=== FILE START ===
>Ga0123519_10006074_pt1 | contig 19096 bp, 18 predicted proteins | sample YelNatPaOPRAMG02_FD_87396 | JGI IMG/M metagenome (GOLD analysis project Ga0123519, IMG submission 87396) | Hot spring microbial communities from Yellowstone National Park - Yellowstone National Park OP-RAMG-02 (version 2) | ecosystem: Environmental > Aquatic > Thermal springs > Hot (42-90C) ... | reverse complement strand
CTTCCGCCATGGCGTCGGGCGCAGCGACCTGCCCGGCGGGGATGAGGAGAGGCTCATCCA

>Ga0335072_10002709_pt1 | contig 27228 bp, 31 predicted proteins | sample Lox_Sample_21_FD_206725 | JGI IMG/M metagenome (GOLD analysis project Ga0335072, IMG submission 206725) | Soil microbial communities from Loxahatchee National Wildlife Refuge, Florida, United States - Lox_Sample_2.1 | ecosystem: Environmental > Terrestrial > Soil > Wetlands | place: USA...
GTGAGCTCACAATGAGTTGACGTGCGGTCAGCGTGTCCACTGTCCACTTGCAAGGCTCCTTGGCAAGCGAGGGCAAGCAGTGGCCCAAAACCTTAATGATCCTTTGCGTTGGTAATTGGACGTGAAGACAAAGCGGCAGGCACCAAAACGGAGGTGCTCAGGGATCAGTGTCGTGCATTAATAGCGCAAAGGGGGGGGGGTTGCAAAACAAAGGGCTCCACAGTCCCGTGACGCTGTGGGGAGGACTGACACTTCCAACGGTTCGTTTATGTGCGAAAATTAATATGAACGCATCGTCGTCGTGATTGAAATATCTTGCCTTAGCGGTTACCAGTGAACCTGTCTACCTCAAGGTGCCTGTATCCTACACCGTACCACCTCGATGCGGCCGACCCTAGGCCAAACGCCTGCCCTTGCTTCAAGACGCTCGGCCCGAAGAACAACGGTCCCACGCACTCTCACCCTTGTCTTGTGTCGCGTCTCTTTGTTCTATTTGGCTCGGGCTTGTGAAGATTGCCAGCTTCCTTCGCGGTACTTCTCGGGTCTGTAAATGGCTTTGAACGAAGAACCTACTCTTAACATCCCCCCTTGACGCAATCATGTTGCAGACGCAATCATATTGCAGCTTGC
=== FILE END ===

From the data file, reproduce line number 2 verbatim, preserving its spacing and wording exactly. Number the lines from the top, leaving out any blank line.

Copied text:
CTTCCGCCATGGCGTCGGGCGCAGCGACCTGCCCGGCGGGGATGAGGAGAGGCTCATCCA